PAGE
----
Your body is mounted on a musculoskeletal system that includes “the bones of the skeleton and the cartilages, ligaments, and other connective tissue that stabilize or connect the bones.” The purpose of this system is “to support the weight of the body…and to maintain the body’s position and to produce controlled, precise movements. Without the skeleton to pull against, contracting (tightened) muscle fibers could not make us sit, stand, walk, or run.”

When you have excess weight, you are placing more weight on your skeletal frame than it is designed to support. This combined weight places stress on your joints—especially in your hips, knees, and feet—and adds to the wear and tear that can cause arthritis as you grow older.

If you want healthy joints as you age, do not keep more weight on your frame than it was genetically designed to bear.

5. Love yourself

Yes, love yourself. Loving yourself is about adopting a mindset that makes positive and healthy lifestyle choices.

Decide that you will love yourself rather than merely use yourself to get the things you love. When you love yourself, you eat foods that help your body remain healthy, and you develop and maintain a lifestyle that keeps you active and within your ideal weight.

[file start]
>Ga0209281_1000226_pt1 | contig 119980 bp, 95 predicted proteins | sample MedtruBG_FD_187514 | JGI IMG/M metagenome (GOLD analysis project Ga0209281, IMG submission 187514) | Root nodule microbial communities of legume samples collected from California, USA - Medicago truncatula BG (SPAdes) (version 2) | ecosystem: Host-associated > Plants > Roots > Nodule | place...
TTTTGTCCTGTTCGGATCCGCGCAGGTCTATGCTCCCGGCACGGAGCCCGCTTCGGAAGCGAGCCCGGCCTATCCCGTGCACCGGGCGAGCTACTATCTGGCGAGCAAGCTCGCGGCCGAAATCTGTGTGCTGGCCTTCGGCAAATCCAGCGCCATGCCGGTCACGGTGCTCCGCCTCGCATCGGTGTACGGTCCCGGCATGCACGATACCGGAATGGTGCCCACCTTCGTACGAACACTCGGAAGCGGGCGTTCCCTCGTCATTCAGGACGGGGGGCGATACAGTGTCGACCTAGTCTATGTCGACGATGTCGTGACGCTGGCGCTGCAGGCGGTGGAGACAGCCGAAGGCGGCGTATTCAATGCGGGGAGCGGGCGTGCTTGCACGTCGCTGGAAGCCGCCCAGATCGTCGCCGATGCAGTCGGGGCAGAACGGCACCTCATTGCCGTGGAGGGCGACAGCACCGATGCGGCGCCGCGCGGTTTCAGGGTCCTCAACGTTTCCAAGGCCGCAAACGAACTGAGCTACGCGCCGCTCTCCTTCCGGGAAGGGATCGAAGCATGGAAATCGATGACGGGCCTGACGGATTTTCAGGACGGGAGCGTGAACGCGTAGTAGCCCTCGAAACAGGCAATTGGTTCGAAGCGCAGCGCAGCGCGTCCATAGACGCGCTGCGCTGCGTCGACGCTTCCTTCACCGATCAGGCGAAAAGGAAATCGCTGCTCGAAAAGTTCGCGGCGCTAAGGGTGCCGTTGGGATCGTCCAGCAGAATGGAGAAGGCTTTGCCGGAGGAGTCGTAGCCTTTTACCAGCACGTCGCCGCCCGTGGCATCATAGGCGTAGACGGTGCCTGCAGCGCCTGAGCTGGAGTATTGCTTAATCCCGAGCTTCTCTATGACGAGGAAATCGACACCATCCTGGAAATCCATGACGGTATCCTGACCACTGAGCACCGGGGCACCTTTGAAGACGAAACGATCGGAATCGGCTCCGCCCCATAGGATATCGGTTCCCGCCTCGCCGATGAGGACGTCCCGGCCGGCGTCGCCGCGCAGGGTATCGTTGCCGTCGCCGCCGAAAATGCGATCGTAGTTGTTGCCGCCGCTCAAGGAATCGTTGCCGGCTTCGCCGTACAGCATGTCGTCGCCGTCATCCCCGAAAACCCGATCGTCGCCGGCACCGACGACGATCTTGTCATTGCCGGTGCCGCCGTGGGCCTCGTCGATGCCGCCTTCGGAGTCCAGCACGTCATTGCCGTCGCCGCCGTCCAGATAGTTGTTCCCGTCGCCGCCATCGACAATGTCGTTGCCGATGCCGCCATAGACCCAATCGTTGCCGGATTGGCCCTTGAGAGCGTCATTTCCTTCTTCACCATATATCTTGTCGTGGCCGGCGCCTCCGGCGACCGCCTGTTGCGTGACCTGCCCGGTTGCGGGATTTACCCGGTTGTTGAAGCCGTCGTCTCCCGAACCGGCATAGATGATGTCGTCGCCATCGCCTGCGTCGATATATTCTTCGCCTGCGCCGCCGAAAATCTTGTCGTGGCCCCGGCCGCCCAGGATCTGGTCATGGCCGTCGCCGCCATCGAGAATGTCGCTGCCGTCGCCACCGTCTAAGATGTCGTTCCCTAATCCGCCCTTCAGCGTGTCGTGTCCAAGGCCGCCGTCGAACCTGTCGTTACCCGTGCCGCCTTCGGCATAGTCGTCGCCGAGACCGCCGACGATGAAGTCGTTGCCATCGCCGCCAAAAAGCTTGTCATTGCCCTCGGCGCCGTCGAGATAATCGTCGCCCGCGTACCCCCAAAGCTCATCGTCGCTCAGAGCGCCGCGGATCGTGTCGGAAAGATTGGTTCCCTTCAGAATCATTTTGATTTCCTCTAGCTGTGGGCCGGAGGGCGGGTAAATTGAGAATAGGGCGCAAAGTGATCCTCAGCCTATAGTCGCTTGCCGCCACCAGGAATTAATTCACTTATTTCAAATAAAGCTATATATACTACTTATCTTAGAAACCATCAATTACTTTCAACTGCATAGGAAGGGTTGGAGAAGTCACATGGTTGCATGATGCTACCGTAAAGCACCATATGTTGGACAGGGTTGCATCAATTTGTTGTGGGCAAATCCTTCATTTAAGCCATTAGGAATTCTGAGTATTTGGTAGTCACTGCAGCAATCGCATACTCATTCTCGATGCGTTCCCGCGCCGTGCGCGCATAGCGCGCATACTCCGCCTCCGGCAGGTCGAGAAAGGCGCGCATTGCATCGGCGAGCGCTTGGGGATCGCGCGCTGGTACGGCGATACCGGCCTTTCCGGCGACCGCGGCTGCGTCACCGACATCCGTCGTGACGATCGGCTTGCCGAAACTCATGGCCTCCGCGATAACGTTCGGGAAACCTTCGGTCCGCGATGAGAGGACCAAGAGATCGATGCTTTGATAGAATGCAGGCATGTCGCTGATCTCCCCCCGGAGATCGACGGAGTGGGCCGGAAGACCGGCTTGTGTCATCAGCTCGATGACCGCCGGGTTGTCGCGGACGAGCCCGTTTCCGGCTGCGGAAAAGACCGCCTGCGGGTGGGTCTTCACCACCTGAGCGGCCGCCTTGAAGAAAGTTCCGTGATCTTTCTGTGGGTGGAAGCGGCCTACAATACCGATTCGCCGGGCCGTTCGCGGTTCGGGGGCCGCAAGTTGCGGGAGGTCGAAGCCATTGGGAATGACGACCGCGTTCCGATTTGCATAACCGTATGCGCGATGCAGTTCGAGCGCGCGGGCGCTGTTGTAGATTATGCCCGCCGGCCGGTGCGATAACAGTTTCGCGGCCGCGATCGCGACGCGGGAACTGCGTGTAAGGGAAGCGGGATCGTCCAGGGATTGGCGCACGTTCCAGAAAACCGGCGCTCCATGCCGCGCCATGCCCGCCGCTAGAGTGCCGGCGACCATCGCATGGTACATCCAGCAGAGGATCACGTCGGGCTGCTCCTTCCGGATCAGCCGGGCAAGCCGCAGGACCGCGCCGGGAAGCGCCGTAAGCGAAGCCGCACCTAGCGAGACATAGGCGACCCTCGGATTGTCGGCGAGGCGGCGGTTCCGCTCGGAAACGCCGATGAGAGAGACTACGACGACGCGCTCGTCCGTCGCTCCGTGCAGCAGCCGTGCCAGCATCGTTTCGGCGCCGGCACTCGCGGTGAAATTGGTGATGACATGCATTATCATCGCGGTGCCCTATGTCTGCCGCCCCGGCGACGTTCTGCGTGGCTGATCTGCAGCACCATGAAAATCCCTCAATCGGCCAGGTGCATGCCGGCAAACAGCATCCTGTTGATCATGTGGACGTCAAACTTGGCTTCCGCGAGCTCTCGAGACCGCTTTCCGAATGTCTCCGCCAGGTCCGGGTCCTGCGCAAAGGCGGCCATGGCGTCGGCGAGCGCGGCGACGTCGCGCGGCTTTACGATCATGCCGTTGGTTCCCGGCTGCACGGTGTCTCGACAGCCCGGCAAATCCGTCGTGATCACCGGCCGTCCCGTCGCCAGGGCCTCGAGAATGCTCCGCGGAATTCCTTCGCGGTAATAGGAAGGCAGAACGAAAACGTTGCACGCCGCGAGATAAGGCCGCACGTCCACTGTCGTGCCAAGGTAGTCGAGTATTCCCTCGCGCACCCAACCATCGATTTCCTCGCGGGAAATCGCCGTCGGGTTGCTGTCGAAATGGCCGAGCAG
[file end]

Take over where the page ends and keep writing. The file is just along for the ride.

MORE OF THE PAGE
Perhaps you’re not aware of the “hate” you direct toward that leg, arm or shoulder that’s been hurting you. Love yourself by directing some loving thoughts instead toward those areas of your body. Those thoughts may activate healing in that area of your body. This approach is similar to an effective technique in bodybuilding called the mind-muscle connection, which is used to activate a muscle even before lifting begins by focusing on that muscle.  So, go ahead and love that joint, and remind your body that it is fearfully and wonderfully made to heal itself.

Love yourself by getting sufficient quality sleep. Sleep is an investment in your health. “Invest in yourself and recognize your responsibility – and ability – to take good care of yourself….No one can take care of you better than you can.”

Conclusion
Whew! What a relief to know that you don’t have to experience joint pain as you age, because arthritis is not an inevitable consequence of growing older. You can focus now on protecting your joints so that they are healthy as you age. No excuses. “What we need to do,” says Dr. Grant Cooper,  “is to change the mindset of how we look at the body as we get older and to recognize that if we do a good job of keeping our muscles strong and limber and help the muscles take the pressure off the joints and the back, then we can really do a lot to prevent these kinds of wear and tear types of changes as we get a little bit older. And when the pain does arise, and we do develop knee pain, shoulder pain, hip pain, back pain, et cetera, we have good treatments to be able to take away that pain, and then we need to get hooked back in with the right kinds of exercise and the best way to prevent that pain is to stay strong and stay flexible, and that’s how we stay healthy going in to the future.”

Let’s go into the future with the right mindset, eating healthily, being active, and loving ourselves.